BOSTON/NEW YORK (Reuters) - Advances in curtailing gun violence in the United States are far more likely to come from local efforts than Washington, despite it being a hot topic of debate among presidential candidates, according to a panel of public health experts.
U.S. courts and community activists, must be part of the solution to prevent U.S. gun suicides and shootings that far outpace levels in other advanced nations, according to panelists taking part in Preventing Gun Violence: Public Health Perspectives, presented by Harvard T.H. Chan School of Public Health in collaboration with Reuters.
"We're going to hear about gun control probably into mid-summer. But once we get into the general election season, I don't think we're going to hear about it very much at the national stage and that's when you really have to get busy locally," said David King, senior lecturer in public policy from the Harvard Kennedy School of Government.
Guns are likely to take a backseat to issues like immigration and homeland security in the November general election.
"I have more hope at the state and local level, where we have citizen activists understanding the community, reaching out and trying to build on those basic laws," King said. "This is not going to change all at once from Washington D.C."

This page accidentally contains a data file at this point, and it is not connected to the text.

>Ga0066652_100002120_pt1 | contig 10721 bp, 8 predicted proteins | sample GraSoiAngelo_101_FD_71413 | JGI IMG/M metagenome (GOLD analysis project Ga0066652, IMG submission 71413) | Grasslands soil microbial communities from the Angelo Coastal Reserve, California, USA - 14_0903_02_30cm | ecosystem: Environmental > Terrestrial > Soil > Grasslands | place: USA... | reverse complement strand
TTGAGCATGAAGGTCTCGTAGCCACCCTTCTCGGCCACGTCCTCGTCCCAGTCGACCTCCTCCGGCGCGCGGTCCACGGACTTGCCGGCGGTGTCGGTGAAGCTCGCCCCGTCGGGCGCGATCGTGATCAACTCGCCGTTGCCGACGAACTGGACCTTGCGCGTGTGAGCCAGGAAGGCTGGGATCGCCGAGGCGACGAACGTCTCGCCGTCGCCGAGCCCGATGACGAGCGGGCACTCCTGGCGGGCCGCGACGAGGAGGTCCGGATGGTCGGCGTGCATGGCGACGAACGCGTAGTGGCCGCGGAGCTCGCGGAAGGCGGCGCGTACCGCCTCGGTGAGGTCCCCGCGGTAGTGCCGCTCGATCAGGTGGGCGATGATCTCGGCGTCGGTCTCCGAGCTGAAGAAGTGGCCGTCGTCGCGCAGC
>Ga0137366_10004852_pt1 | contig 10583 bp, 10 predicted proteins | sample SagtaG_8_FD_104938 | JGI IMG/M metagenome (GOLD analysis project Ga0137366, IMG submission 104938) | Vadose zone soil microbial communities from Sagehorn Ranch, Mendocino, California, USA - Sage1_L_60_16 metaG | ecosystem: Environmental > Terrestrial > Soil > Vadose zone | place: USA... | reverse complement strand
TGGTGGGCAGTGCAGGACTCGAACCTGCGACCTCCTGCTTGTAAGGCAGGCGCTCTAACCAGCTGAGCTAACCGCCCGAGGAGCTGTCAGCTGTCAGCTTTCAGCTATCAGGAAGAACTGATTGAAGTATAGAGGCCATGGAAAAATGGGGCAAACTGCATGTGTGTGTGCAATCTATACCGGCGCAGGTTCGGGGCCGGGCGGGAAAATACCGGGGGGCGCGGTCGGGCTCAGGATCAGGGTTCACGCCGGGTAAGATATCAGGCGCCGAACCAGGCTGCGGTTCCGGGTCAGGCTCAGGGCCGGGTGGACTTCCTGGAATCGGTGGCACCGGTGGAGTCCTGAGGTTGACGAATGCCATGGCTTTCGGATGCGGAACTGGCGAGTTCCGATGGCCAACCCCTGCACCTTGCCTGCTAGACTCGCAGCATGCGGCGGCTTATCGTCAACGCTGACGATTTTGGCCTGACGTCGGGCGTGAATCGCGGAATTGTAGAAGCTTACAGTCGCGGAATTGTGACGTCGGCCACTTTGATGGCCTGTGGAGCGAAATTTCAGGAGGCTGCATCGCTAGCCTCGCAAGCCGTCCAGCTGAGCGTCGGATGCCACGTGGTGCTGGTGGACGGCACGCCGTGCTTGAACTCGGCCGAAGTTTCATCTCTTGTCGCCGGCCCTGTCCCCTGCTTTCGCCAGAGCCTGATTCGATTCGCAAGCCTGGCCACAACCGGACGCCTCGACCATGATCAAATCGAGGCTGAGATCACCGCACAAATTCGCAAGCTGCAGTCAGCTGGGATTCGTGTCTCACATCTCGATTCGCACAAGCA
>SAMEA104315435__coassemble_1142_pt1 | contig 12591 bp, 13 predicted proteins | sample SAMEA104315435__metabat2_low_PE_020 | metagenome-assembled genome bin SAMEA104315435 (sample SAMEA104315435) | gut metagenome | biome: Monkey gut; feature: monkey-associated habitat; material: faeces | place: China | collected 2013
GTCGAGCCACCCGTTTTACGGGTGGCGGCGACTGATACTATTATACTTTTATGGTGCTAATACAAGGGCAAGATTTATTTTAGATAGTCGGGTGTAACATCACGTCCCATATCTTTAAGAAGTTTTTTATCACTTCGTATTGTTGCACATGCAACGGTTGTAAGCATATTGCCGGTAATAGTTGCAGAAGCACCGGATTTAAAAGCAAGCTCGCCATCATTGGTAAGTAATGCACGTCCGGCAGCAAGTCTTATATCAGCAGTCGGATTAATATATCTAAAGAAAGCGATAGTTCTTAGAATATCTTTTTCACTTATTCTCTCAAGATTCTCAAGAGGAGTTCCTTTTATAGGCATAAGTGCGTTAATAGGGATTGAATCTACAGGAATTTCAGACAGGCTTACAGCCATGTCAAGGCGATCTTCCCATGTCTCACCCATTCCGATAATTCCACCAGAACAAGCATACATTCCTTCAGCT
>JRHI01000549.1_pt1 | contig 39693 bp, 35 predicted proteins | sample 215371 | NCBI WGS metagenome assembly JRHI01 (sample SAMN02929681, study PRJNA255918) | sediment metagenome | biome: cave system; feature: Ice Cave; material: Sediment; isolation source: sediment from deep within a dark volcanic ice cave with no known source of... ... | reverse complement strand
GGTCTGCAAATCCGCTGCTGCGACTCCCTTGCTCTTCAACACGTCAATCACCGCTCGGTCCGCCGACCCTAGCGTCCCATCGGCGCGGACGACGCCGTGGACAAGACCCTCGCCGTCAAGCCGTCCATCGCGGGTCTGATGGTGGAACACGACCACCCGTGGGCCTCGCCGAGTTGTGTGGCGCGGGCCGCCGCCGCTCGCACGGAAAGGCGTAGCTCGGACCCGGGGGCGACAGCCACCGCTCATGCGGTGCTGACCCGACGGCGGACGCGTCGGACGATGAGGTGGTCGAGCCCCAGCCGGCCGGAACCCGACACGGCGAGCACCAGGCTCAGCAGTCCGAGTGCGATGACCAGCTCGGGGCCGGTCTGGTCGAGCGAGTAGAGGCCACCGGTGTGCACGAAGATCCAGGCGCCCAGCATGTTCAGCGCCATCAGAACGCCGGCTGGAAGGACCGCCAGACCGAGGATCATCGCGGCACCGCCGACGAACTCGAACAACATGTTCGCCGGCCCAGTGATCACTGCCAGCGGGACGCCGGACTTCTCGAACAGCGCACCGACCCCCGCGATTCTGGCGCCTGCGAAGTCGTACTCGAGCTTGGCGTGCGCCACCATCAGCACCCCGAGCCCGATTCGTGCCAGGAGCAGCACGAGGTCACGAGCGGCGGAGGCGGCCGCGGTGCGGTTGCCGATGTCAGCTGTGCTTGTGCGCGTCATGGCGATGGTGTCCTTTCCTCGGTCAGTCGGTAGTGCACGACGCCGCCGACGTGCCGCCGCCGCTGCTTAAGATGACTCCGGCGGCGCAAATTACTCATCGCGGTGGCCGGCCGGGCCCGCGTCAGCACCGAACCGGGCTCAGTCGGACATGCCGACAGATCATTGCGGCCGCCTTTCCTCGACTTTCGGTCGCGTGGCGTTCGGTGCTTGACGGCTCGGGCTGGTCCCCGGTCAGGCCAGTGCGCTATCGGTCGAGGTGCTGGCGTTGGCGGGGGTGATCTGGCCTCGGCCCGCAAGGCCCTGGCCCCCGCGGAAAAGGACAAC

The discussion took place amid reports of an active shooter situation at the Naval Medical Center in San Diego. California officials later said there was no evidence of a shooting.
Mike McLively, staff attorney for the Law Center to Prevent Gun Violence, said despite public perceptions that little progress has been made to rein in gun violence, much has been done since a gunman killed 20 first graders and six adults at a school in Newtown, Ct. in December 2012.
"There have been 125 significant gun safety reforms enacted in 41 different states" including universal background checks for those purchasing firearms and prohibitions on large capacity ammunition magazines, McLively said. "The gun violence prevention movement is finding strategies at the state and local level to be more effective."
Many courts have ruled that such laws do not violate U.S. Constitutional rights to gun ownership.
Panelists called for lifting Congressional bans on the study of gun violence by government agencies.
They also said altering hot-button terminology might help opposing sides carry on a more constructive discussion, suggesting gun policy or gun health instead of gun control.
Reporting by Bill Berkrot; Editing by Andrew Hay